Detestable as this picture is, some of its shades have been darkened by time in the extraordinary sanction bestowed upon the cruel injustice which

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206 Share which Ireland took in the Reformation. it exhibits by subsequent writers, historians, and


Cromwell assumed the protectorate in 1654, and Ludlow had the command in Ireland, between which period and the death of the usurper every species of tyranny and oppression was exercised upon the inhabitants of that devoted country. The only gleam of sunshine that illumines the dark and gloomy atmosphere of this period shone forth from the benevolence of the usurper's son Henry, who possessed the government for nearly four years, partly during the life of his father, and partly during that of his brother Richard. So pure was his administration of justice that when he departed for England he had not money enough to pay the expences of his journey. The death of the protector and the restoration of Charles shortly afterwards created a new era in the history of this country.

When the British empire had become sick of of civil wars and satiated with democracy, the first wish and project that actuated men's minds was to restore their legitimate sovereign. How that restoration was brought about belongs more properly to a history of England than of Ireland; but it may be observed, that when, from the progress of affairs in the former country and in Scotland, it became evident that such a design was entertained, Lord Broghill, president of Munster, and Sir Charles Coote, president of Connaught, both listened to the overtures of General Monk,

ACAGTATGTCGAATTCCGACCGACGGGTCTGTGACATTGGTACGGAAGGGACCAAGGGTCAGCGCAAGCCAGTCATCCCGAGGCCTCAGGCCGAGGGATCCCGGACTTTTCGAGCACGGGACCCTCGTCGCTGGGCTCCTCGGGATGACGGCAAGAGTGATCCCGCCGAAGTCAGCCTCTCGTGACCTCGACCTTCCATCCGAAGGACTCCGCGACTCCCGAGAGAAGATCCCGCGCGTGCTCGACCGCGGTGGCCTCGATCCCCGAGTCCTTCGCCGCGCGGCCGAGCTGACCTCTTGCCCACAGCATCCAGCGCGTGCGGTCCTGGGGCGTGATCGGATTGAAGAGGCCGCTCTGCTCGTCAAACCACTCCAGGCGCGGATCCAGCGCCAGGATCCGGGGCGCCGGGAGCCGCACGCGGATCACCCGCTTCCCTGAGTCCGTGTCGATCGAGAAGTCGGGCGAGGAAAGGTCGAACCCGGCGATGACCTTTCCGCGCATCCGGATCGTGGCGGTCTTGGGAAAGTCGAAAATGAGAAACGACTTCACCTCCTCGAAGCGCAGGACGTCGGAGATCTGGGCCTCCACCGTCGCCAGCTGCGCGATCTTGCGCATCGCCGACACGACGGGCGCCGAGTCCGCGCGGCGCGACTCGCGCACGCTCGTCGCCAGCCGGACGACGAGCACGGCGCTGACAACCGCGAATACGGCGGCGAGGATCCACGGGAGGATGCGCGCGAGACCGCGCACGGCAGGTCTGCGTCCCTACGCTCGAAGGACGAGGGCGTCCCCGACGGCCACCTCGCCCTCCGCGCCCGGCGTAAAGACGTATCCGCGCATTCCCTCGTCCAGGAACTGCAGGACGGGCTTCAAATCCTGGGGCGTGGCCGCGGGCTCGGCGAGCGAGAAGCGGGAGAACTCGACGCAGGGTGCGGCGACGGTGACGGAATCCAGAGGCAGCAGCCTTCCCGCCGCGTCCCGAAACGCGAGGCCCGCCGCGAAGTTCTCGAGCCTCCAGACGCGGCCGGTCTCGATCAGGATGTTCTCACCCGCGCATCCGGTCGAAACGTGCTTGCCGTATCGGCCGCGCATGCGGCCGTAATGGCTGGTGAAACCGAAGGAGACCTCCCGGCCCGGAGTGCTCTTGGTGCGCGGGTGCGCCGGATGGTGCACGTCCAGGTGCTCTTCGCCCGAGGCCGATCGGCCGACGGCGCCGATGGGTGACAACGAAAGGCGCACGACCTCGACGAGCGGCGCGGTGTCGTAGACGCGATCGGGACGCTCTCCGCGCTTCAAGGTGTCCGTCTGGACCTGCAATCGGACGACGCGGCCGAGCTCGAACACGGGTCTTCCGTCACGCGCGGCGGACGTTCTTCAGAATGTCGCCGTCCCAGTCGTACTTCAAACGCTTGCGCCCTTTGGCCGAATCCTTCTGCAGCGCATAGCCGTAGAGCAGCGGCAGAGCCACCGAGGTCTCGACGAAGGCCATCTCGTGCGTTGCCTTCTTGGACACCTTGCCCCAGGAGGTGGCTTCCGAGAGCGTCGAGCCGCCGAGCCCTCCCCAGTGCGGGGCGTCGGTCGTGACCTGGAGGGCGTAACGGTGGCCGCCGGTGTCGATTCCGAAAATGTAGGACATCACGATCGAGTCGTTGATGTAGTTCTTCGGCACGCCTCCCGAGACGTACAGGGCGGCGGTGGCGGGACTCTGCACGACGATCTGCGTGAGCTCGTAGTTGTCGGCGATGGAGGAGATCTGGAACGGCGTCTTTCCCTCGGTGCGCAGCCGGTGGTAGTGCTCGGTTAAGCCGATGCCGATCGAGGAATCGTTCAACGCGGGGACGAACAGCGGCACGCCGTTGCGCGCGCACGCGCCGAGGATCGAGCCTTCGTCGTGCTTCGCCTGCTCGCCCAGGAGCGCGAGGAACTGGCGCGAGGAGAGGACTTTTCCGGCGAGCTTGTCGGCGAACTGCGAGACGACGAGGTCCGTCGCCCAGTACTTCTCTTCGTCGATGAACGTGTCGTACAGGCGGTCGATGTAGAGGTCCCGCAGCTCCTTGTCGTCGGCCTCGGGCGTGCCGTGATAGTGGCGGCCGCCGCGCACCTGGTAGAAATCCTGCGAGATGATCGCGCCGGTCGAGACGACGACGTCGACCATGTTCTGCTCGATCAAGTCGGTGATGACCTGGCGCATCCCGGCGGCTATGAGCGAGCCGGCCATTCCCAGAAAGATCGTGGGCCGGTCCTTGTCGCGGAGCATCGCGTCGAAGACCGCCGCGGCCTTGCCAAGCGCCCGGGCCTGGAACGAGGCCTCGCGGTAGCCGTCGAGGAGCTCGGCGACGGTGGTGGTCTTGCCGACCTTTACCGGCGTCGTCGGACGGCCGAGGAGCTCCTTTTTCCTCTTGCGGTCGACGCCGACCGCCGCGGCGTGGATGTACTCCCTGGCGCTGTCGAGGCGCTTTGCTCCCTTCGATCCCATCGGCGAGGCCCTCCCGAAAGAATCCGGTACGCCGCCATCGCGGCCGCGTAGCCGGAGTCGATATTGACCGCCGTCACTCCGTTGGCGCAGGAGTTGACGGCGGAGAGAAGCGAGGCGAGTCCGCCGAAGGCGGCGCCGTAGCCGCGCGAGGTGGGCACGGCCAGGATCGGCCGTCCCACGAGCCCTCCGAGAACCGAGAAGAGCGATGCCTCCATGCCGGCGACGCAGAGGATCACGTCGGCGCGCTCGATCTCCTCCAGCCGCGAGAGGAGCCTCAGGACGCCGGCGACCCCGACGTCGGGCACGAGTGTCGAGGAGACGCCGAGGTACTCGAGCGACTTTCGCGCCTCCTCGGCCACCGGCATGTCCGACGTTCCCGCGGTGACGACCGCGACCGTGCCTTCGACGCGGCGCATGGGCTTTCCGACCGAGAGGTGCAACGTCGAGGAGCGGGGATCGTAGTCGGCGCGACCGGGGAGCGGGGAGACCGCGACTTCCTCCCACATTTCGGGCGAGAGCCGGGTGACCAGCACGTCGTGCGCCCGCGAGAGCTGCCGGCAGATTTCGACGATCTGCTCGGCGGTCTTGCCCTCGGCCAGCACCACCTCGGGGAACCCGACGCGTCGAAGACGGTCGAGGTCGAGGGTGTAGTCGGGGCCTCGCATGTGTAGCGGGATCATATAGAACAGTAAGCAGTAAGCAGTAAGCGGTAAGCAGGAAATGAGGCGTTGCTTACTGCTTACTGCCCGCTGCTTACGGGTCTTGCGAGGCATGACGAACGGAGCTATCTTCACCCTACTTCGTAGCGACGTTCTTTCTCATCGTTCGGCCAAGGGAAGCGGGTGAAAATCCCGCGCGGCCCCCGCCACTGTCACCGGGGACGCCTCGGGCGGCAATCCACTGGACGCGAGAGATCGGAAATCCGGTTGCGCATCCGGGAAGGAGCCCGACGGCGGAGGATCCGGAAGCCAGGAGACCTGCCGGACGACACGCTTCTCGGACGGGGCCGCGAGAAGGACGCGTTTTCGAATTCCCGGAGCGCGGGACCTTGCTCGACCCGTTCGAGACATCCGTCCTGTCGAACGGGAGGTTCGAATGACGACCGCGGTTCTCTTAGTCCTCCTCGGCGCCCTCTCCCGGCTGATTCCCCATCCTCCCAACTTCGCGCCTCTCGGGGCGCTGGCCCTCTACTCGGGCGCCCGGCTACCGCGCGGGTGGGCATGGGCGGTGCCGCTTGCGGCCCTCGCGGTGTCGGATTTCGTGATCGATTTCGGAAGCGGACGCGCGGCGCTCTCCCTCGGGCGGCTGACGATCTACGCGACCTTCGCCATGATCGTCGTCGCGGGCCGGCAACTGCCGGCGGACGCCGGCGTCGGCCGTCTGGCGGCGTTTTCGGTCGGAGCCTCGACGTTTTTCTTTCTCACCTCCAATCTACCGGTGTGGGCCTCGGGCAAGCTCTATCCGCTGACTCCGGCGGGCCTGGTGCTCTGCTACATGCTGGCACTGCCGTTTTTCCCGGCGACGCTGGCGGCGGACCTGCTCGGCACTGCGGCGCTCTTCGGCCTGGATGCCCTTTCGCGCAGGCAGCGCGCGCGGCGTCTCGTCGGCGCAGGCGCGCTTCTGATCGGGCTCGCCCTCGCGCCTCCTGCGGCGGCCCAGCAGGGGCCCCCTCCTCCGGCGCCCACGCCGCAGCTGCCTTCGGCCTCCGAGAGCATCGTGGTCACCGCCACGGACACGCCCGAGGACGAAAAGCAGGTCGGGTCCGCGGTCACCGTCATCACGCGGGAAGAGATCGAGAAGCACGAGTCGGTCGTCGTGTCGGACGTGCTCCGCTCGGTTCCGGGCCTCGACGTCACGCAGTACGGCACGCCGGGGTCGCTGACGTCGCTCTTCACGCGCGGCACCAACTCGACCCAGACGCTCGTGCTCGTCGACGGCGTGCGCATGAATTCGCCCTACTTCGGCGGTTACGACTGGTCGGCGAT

Ingratitude of Charles II.

207 and not only promised their assistance to him, but wrote to the king himself, who was then at Bruxelles, and reiterated their assurance of assisting in his restoration. Coote seized upon the castle of Dublin, but both he and Broghill did not make any very decisive efforts in the royal cause until they saw what was likely to be the issue of the undertaking in England. It may be supposed that the native Irish, (those who were cooped up in the province of Connaught and in the county of Clare,) who had fought so long, though so unsuccessfully, in behalf of the unfor tunate Charles, would hail with sincere congratu latrons the return of his son to the throne of his inheritance; and it may also be supposed that these suffering loyalists would experience largely the grateful benevolence of the restored monarch. It might have been expected that Charles would have recalled the banished catholics and loyal protestants from the waste and desart fields of Clare and Connaught, and returned to them their paternal possessions, of which they had been robbed and despoiled by Cromwell because they remained faithful to the cause of his family. He might have done this, even admitting the fallacious arguments of the late Earl of Clare in the following sentences from his speech recommending the Union, and which was delivered in the Irish house of peers on the 10th of February, 1800. "After a fierce and bloody contest for